Sorry about the gross picture.
But it can’t be helped. This week I’ve been telling the truth.
And the truth is not pretty. In fact, she can be pretty darn grotesque sometimes.
All this truth telling is related to the book The Joy Diet, which I’m reading with about 100 other bloggers. One chapter a week, we do the assignments that author Martha Beck suggests. Last time we had to do Nothing for 15 minutes a day. This week…
…we had to tell ourselves the Truth. She recommended the following series of questions as our primary Truth Excavation Tools (adapted from the powerful work of Byron Katie):
- What am I feeling?
- What hurts?
- What is the painful story I am telling?
- Can I be sure my painful story is true?
- Is my painful story working?
- Can I think of another story that might work better?
Writing Down My Truth
I discovered that I was much more able to tell the truth when I wrote it down; if I just thought about the truth, I easily got distracted. Here’s what I wrote in my journal one night this week:
I am feeling sad, grateful, and anxious. My back hurts where my bed is digging in. My throat is itchy. My chest vibrates the way it does when I’m being honest.
The painful story I am telling is that I will not have community, friendship, or love when I move to a new apartment. I am also telling myself that the stress of the move will keep me from focusing on MuseCubes the way I need in order to prepare for the holiday shopping season.
I cannot be sure these painful stories are true. They certainly do not work to bring ease and joy into my life.
Another story I could tell myself is this: I will have community, love and friendship in my new space; those are always available to me, no matter where I live. I will find the perfect space to accommodate my MuseCubes and I will have exactly enough energy to nurture the business.
The Truth Made Physical
This approach to truth telling is pretty brilliant, if you ask me. The questions cut straight to the core of my hurt, and help me embrace a new, more joyful story.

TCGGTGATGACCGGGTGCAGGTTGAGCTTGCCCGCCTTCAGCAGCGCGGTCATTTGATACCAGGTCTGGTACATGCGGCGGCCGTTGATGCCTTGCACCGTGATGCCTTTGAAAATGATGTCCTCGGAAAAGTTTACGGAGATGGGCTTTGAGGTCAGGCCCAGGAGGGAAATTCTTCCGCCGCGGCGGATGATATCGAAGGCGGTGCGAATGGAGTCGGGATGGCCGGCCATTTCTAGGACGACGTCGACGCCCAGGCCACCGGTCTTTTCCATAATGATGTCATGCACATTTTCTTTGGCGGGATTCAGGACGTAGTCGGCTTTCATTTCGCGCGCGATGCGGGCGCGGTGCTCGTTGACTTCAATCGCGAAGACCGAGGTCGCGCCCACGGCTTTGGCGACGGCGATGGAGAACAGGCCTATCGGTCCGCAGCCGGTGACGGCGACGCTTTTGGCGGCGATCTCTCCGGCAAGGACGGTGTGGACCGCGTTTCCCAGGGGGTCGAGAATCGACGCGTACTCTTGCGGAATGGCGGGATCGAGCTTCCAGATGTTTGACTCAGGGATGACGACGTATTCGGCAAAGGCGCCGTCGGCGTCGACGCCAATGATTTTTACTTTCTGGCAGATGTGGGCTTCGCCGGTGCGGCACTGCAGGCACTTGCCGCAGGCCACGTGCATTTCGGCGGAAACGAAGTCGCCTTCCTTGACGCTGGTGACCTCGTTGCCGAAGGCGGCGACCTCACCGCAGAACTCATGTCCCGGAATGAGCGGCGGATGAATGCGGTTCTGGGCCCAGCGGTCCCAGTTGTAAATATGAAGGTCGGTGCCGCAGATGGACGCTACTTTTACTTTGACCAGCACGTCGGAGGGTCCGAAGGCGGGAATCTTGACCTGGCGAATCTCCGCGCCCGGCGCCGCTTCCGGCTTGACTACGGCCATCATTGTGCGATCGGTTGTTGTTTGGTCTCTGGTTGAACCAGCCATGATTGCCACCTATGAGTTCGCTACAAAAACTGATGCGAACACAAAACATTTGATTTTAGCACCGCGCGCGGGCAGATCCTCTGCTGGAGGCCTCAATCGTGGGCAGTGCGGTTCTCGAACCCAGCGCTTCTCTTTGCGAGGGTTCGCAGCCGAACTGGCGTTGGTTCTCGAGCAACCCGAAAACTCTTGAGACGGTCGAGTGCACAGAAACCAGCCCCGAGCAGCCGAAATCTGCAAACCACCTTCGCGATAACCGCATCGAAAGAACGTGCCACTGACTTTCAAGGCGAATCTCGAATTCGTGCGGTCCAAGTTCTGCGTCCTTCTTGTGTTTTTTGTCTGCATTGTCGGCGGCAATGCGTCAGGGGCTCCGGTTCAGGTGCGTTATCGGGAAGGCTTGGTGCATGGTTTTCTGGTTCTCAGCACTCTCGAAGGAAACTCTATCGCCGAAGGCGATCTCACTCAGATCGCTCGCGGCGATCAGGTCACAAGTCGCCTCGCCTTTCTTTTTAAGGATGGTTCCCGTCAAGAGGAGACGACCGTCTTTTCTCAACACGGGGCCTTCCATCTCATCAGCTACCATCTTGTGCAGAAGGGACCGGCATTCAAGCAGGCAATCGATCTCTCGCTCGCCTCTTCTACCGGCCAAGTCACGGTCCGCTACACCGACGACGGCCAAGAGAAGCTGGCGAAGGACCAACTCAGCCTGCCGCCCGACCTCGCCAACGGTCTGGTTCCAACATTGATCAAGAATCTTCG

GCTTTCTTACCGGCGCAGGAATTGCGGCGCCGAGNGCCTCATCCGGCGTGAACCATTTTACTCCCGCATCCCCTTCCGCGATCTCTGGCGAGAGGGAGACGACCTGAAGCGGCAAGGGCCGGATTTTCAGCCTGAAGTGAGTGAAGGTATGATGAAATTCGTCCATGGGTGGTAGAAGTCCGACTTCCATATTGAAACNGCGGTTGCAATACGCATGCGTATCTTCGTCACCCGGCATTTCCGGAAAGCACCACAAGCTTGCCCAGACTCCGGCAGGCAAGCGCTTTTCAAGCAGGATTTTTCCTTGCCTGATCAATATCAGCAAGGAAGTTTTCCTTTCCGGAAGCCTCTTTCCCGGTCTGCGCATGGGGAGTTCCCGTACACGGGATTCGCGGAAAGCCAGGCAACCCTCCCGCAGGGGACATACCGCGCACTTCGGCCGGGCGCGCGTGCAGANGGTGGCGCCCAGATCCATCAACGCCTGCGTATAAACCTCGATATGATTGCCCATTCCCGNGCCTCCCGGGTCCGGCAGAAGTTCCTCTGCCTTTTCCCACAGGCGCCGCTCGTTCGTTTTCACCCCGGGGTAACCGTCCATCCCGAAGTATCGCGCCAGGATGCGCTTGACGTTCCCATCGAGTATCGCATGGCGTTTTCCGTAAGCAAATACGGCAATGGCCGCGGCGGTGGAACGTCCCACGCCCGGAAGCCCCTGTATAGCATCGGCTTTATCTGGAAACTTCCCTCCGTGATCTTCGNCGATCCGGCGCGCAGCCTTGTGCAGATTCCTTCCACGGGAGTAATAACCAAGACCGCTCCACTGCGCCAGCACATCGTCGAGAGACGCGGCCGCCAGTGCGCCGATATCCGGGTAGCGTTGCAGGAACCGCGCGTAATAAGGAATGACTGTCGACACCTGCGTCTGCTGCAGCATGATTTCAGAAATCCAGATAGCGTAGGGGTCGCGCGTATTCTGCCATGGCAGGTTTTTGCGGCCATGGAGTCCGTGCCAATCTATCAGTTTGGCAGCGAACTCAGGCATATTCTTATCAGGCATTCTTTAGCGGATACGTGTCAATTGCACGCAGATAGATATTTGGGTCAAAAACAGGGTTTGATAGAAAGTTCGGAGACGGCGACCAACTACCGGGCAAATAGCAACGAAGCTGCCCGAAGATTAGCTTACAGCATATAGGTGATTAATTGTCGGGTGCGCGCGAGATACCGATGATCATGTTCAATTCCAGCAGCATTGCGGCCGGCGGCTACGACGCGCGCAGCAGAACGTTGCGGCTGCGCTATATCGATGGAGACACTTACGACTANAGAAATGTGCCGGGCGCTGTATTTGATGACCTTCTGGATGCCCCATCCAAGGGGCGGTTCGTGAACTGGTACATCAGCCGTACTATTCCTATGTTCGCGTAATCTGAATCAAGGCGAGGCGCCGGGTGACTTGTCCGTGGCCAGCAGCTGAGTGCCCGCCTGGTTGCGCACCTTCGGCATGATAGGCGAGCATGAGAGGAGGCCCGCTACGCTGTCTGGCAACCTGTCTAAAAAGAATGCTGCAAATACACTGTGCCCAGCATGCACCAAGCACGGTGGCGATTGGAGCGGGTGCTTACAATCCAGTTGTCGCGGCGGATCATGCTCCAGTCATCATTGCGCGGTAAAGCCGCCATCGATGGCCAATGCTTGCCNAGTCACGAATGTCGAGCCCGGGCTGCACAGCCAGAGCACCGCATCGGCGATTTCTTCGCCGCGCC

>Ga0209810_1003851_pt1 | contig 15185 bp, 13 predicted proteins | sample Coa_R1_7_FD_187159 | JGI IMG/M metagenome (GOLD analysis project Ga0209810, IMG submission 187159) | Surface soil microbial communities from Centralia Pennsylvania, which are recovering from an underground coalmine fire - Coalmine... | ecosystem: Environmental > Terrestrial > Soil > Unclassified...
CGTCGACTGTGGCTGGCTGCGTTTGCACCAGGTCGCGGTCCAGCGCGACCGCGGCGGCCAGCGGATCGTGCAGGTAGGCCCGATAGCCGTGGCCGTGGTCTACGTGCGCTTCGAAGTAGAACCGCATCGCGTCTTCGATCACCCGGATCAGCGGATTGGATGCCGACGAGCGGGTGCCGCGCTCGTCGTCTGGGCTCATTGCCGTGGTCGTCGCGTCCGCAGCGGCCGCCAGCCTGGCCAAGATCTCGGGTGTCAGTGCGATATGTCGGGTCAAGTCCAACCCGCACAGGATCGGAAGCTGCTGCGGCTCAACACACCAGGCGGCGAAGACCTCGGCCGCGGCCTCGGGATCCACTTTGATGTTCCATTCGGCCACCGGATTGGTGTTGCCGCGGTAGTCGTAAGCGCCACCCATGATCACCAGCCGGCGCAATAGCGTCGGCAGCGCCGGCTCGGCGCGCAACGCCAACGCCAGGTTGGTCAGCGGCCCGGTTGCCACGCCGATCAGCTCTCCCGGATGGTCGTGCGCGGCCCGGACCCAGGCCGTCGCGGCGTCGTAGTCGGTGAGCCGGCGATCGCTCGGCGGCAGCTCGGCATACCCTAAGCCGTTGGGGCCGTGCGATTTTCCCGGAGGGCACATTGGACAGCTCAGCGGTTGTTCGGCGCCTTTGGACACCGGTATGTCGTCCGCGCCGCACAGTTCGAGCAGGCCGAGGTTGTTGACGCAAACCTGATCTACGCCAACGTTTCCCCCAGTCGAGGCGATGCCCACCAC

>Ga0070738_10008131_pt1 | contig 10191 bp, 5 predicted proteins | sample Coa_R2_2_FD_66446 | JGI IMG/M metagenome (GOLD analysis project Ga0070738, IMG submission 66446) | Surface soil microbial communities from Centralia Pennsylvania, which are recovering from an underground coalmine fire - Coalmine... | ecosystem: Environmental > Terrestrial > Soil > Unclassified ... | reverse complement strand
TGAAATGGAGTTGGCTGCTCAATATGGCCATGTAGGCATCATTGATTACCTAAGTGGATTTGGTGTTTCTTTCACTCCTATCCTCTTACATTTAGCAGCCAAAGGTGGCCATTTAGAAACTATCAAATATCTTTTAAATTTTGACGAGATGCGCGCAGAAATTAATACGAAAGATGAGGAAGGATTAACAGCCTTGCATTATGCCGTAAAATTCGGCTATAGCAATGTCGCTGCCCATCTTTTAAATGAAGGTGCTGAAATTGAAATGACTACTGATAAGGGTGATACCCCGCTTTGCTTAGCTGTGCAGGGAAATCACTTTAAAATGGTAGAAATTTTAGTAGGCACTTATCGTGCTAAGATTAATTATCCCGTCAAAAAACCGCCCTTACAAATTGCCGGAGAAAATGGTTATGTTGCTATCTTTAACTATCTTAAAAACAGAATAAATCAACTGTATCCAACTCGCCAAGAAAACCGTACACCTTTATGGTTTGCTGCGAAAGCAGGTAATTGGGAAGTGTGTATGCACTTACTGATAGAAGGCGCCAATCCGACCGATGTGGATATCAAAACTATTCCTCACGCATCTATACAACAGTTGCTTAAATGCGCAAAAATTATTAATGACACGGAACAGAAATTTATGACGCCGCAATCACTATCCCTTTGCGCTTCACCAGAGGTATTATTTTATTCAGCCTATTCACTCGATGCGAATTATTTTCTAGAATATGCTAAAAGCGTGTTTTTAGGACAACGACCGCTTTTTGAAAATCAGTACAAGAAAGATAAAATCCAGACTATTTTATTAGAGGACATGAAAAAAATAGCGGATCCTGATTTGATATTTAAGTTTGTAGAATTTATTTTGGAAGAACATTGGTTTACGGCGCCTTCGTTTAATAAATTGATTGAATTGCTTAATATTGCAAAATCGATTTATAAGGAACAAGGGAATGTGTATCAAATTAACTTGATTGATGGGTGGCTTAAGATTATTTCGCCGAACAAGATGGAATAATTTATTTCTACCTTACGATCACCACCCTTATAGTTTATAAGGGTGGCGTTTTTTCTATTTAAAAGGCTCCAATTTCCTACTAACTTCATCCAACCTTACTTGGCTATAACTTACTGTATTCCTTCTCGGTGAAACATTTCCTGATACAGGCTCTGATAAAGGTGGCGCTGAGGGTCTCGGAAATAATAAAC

But there’s a serious flaw to the process — my inner toddler is stubborn!!! Most of the time when I’m stuck in my hurt, I don’t WANT to embrace the new, happy, glass-is-full story. In fact, I just want to kick all that positivity out the frickin’ window, screaming “Lies! Lies!! I will NOT find a perfect new apartment and I will NOT have enough time for my business, and you can’t MAKE me!!!”
That’s where exformation comes in. Exformation is the practice of doing something physical to release all the information — the too muchness! — that we collect throughout our days.
Once a month my friend Beandrea and I meet in her living room to witness each other’s exformation. Exformation can look like a lot of different things, but for Beandrea and me, it’s a mini-performance. One of us sits and watches; the other stands in the middle of her living room and then spends the next ten minutes (or so) doing whatever we need to do to process our Too Muchness.
Yesterday I yelled, kicked, howled and flung my limbs in a chaotic, crazy dance. Yaaaaaaaaaaa! Bam!! Boom! Awooooooo!!!
Oh that felt good. And I felt soooooo calm at the end of it all.
It occurred to me that exformation is like the truth-telling process from The Joy Diet — only made physical.
What am I feeling? Kick! Growl! Blech!!
What is the story I’m telling myself that causes pain? Life is hard! Life is too much!!
What is a different story I could tell myself? Life is full, and I have all the resources I need to thrive in the fullness!! Growl! Zoom!!! Pfffffft.
Once I’ve released all my Pent Upness, I’m calm enough to actually hear, accept and integrate the reframed story.
Fake Truth versus Real Truth
My big aha! from this week is this: that we need to tell all our truths — the Fake ones and the Real ones.
The Fake Truth is my phrase for what Martha Beck calls “the painful story.” The Fake Truth in my journal entry (above) is that when I move next month, I am going to lose all the community, friendship and love that I experience in my current fabulous housing arrangement. Technically, that’s not true. But it feels true.
Until I let myself feel the truth of my pain about moving, I won’t be willing to accept the Real Truth: that community, friendship, and love are omnipresent in my life and are available no matter where I live.
Offer Compassion to Your Inner Lying Scumbag
Thank goodness that the road to joy is to love ourselves through both the Fake and the Real Truths.
I’m so appreciative of the final step in Martha Beck’s truth telling practice: “Offer compassion to your inner lying scumbag…to the parts of yourself that seem to deserve it least.”
Ahhhhhh. Yes. Thank you.